The rain kept falling, but the birds kept singing. So the watchers stayed at their post, keeping count.

Chickadee. Flicker. Pileated woodpecker. Yellow-bellied sapsucker.

Each name went into the notebook. By midday, they'd logged 17 different species in one small clearing in the Mississippi National River and Recreation Area. If they were lucky, they'd add a few dozen more by nightfall.

This was the Big Sit, a chance for bird watchers to plant themselves in one spot for a day and see what the great fall migration would bring their way.

They celebrated every bird they could see, under skies that seem emptier than they used to be.

North America lost 3 billion birds over the past 50 years, according to a recent report from Cornell University.

The news came as no surprise to Minnesota bird watchers, accustomed to long searches for species we once took for granted.

Warblers. Finches. Bluebills. Blue jays. Sparrows. Red-winged blackbirds. Meadowlarks.

"Where are our meadowlarks?" farmers asked Steve Weston, as he crisscrossed western Minnesota, gathering data and making notes of nesting sites for an atlas of breeding birds. "We used to hear meadowlarks all the time, and they're gone."

The bright yellow meadowlarks are still out there, serenading the farmers. But every year, the choir gets quieter. Western meadowlark populations have declined 1% a year, every year, as climate changes and habitat loss wear away at the species.

"There were still meadowlarks out there, but their numbers were so few by comparison to what they used to be," Weston said. "Farmers were noticing that these birds whose songs they used to enjoy while they were out working the fields, they weren't there anymore."

It happened so gradually, most of us didn't notice that a quarter of our birds had gone missing from our skies. They weren't going extinct. Not yet. They were just going away.

More than 200 bird species make their homes in Minnesota for at least part of the year. More than half those species are in decline.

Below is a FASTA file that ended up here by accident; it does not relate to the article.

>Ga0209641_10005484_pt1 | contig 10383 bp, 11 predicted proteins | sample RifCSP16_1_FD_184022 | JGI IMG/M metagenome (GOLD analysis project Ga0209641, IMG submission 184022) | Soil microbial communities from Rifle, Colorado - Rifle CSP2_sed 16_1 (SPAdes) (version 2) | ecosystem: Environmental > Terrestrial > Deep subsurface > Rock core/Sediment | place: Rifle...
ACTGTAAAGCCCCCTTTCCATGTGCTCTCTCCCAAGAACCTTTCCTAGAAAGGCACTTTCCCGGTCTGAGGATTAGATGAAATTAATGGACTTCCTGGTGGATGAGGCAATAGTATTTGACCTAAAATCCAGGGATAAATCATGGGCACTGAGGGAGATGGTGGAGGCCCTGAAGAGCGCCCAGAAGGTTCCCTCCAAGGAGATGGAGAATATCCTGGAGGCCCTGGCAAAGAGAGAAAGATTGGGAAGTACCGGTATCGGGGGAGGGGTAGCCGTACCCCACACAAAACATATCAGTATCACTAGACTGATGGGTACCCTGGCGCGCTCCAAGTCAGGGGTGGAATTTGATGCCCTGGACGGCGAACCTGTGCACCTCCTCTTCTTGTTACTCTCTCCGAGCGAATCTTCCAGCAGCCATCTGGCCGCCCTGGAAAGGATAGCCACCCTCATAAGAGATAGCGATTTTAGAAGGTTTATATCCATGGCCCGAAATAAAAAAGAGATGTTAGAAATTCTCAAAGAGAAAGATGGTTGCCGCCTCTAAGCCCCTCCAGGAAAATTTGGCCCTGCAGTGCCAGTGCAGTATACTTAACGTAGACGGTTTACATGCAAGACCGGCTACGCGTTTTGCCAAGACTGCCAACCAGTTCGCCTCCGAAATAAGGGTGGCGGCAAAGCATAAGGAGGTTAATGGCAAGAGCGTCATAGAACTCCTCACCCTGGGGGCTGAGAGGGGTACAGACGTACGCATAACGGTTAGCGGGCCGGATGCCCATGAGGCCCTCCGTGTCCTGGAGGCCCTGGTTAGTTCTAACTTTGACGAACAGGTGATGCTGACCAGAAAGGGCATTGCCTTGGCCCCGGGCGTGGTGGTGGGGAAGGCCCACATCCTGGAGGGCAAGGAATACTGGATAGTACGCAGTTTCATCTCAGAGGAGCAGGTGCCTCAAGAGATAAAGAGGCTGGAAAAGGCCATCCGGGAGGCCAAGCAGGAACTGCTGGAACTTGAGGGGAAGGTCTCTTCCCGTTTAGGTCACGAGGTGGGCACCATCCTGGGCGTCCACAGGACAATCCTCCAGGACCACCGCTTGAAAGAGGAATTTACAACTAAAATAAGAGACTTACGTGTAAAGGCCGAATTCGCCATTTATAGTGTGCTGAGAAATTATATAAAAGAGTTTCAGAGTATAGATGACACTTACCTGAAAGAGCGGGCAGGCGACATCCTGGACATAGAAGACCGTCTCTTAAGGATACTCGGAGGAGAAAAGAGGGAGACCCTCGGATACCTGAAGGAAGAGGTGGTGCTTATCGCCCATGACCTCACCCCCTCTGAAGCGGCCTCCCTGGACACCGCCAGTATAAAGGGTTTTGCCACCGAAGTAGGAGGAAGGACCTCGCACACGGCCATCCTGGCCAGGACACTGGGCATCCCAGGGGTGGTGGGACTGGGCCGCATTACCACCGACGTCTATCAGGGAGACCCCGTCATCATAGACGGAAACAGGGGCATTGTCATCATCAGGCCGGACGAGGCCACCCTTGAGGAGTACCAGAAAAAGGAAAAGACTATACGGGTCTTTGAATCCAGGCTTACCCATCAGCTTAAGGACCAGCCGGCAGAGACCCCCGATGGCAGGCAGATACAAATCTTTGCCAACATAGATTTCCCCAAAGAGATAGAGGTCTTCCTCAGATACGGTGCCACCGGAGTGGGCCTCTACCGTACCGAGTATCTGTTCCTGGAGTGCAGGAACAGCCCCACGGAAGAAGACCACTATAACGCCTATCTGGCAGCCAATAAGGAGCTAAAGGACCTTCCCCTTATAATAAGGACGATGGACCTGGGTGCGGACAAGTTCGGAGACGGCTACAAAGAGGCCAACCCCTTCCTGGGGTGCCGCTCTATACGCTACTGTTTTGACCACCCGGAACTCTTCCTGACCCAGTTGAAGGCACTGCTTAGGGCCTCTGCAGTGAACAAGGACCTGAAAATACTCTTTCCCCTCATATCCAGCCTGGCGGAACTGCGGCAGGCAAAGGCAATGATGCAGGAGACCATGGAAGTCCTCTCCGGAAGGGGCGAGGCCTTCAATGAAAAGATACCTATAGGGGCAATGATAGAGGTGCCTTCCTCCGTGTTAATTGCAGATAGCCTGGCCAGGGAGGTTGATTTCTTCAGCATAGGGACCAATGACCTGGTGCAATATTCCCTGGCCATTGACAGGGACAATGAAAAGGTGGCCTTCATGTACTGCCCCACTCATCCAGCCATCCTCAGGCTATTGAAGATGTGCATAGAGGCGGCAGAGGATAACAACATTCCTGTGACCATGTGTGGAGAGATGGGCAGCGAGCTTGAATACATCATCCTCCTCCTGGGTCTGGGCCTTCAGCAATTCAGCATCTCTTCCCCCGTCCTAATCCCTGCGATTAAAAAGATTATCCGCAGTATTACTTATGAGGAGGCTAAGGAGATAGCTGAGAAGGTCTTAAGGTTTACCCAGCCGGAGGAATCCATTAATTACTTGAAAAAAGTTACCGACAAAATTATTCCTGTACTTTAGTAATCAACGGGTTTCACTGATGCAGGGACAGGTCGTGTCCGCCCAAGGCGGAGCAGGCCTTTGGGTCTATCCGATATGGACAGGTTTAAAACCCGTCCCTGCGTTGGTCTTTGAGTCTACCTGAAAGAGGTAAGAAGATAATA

Lesser scaup, once one of the state's most popular and plentiful waterfowl, are being sickened by the invasive zebra mussels in our lakes.

In the woods, invasive buckthorn is crowding out native plants, and the insects that feed on those plants, and species like chickadees, that feed on those insects.

We lost 95% of our redheaded woodpeckers. If you want to see one, you can visit the Cedar Creek Conservation Area, where they preserved a tiny corner of Anoka County's native landscape of tall grass and oak groves — and saved a thriving woodpecker colony in the process.

Not every bird species is struggling, said Luis Ramirez, the Audubon Society's director of conservation for the Upper Mississippi Flyway. Many game species are thriving in protected habitats, but even the most beloved species could face hard times ahead.

By 2080, Audubon estimates, common loons could lose most of their winter range to climate change.

"Minnesotans have such a strong connection to their wetlands and their lakes and their waterways," Ramirez said. Will that connection be as strong without the sound of loons and yellow rails at sunset?

"Our experience of how we enjoy these lakes," Ramirez said, "for sure is going to change."

It's not too late to save what we have.

The birders at the Big Sit gathered at Coldwater Spring — a onetime mine site that has been cleared of old buildings and invading buckthorn and turned back over to the birds and the bugs and the plants and the people who love them.

You can find indigo bunting there now. Golden-crowned kinglets. Birders held their breath Saturday, hoping for a fox sparrow sighting.

They pulled that off at Coldwater Spring — just off the Hiawatha Parkway, right next door to an off-leash dog park.

If they can do it, maybe we could restore the prairie pothole wetlands we plowed under and the oak savannas we built over.

We could use window decals to minimize bird crashes, and plant native species in our yards and stop using pesticides.

We could keep our songbird-gobbling cats inside, no matter how much they meow.

We could pull on our warmest, longest underwear and join the annual Audubon Christmas bird count this December.

Because if we're going to bring the birds back, we need to see what we're missing.

To read the Cornell study, visit: